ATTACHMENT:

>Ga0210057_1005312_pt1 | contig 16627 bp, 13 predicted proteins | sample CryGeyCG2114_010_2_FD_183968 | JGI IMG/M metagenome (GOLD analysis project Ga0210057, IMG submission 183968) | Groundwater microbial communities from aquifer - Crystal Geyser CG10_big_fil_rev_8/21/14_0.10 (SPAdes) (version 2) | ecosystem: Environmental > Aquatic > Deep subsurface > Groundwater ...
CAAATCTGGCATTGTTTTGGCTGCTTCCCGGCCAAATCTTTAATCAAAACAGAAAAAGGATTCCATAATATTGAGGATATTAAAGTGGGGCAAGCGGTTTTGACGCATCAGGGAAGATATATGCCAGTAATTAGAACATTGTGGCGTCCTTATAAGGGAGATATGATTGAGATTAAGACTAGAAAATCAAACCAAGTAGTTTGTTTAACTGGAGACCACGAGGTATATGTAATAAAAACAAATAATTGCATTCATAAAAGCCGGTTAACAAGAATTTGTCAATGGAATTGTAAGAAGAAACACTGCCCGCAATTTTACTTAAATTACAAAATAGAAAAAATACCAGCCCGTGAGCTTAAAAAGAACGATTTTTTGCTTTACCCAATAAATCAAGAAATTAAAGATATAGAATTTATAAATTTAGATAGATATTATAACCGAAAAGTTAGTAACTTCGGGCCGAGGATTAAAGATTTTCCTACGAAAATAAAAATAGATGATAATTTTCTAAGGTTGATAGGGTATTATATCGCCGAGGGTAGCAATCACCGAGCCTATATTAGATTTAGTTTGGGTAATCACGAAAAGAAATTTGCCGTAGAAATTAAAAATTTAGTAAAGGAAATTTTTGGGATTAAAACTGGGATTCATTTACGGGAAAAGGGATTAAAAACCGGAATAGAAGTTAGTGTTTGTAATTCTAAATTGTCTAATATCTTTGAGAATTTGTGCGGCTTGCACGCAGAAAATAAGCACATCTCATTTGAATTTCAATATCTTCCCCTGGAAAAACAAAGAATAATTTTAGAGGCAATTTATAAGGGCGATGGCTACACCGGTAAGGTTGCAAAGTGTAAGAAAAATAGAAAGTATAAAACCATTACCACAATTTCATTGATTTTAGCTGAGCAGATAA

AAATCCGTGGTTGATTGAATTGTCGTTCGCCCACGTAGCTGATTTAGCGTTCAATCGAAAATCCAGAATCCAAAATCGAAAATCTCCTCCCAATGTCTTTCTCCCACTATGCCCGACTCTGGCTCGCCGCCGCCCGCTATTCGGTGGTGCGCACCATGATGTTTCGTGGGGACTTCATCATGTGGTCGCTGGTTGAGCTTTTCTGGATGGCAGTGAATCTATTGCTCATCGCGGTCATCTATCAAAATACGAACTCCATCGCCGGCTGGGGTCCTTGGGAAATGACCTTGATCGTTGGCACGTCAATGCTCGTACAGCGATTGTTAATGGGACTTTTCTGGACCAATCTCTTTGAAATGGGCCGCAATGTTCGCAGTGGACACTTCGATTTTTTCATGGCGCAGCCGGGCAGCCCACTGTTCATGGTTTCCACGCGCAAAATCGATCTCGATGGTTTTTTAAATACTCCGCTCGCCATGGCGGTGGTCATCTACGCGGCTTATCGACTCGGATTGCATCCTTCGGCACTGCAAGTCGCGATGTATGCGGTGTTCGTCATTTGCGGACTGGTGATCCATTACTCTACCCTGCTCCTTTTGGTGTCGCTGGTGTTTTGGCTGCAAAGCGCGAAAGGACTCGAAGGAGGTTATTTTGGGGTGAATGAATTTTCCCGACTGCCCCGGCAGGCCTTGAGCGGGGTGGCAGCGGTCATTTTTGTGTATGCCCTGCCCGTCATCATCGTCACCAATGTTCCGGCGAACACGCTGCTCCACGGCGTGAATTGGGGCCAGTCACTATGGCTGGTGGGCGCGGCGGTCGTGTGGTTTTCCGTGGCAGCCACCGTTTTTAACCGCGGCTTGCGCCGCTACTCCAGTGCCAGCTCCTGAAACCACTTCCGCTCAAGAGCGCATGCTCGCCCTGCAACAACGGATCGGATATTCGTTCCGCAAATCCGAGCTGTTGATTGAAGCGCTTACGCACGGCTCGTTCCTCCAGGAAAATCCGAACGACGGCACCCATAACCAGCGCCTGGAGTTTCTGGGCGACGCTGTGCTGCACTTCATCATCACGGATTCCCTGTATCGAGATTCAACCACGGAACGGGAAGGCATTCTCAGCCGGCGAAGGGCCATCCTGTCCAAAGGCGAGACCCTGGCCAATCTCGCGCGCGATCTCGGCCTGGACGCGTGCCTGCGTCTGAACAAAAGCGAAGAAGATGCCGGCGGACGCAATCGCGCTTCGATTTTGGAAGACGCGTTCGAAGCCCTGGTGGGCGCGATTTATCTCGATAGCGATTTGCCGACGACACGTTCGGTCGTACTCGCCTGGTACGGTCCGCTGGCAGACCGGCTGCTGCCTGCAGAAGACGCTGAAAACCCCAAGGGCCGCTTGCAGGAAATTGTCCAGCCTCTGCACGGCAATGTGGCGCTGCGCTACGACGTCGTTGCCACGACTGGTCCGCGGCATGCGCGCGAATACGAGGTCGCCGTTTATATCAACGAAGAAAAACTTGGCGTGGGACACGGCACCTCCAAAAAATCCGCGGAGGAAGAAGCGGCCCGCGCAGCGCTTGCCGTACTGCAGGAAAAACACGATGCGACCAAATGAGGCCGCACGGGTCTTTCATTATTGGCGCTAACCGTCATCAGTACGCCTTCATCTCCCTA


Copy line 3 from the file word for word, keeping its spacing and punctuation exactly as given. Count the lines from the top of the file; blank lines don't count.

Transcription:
AAATCCGTGGTTGATTGAATTGTCGTTCGCCCACGTAGCTGATTTAGCGTTCAATCGAAAATCCAGAATCCAAAATCGAAAATCTCCTCCCAATGTCTTTCTCCCACTATGCCCGACTCTGGCTCGCCGCCGCCCGCTATTCGGTGGTGCGCACCATGATGTTTCGTGGGGACTTCATCATGTGGTCGCTGGTTGAGCTTTTCTGGATGGCAGTGAATCTATTGCTCATCGCGGTCATCTATCAAAATACGAACTCCATCGCCGGCTGGGGTCCTTGGGAAATGACCTTGATCGTTGGCACGTCAATGCTCGTACAGCGATTGTTAATGGGACTTTTCTGGACCAATCTCTTTGAAATGGGCCGCAATGTTCGCAGTGGACACTTCGATTTTTTCATGGCGCAGCCGGGCAGCCCACTGTTCATGGTTTCCACGCGCAAAATCGATCTCGATGGTTTTTTAAATACTCCGCTCGCCATGGCGGTGGTCATCTACGCGGCTTATCGACTCGGATTGCATCCTTCGGCACTGCAAGTCGCGATGTATGCGGTGTTCGTCATTTGCGGACTGGTGATCCATTACTCTACCCTGCTCCTTTTGGTGTCGCTGGTGTTTTGGCTGCAAAGCGCGAAAGGACTCGAAGGAGGTTATTTTGGGGTGAATGAATTTTCCCGACTGCCCCGGCAGGCCTTGAGCGGGGTGGCAGCGGTCATTTTTGTGTATGCCCTGCCCGTCATCATCGTCACCAATGTTCCGGCGAACACGCTGCTCCACGGCGTGAATTGGGGCCAGTCACTATGGCTGGTGGGCGCGGCGGTCGTGTGGTTTTCCGTGGCAGCCACCGTTTTTAACCGCGGCTTGCGCCGCTACTCCAGTGCCAGCTCCTGAAACCACTTCCGCTCAAGAGCGCATGCTCGCCCTGCAACAACGGATCGGATATTCGTTCCGCAAATCCGAGCTGTTGATTGAAGCGCTTACGCACGGCTCGTTCCTCCAGGAAAATCCGAACGACGGCACCCATAACCAGCGCCTGGAGTTTCTGGGCGACGCTGTGCTGCACTTCATCATCACGGATTCCCTGTATCGAGATTCAACCACGGAACGGGAAGGCATTCTCAGCCGGCGAAGGGCCATCCTGTCCAAAGGCGAGACCCTGGCCAATCTCGCGCGCGATCTCGGCCTGGACGCGTGCCTGCGTCTGAACAAAAGCGAAGAAGATGCCGGCGGACGCAATCGCGCTTCGATTTTGGAAGACGCGTTCGAAGCCCTGGTGGGCGCGATTTATCTCGATAGCGATTTGCCGACGACACGTTCGGTCGTACTCGCCTGGTACGGTCCGCTGGCAGACCGGCTGCTGCCTGCAGAAGACGCTGAAAACCCCAAGGGCCGCTTGCAGGAAATTGTCCAGCCTCTGCACGGCAATGTGGCGCTGCGCTACGACGTCGTTGCCACGACTGGTCCGCGGCATGCGCGCGAATACGAGGTCGCCGTTTATATCAACGAAGAAAAACTTGGCGTGGGACACGGCACCTCCAAAAAATCCGCGGAGGAAGAAGCGGCCCGCGCAGCGCTTGCCGTACTGCAGGAAAAACACGATGCGACCAAATGAGGCCGCACGGGTCTTTCATTATTGGCGCTAACCGTCATCAGTACGCCTTCATCTCCCTA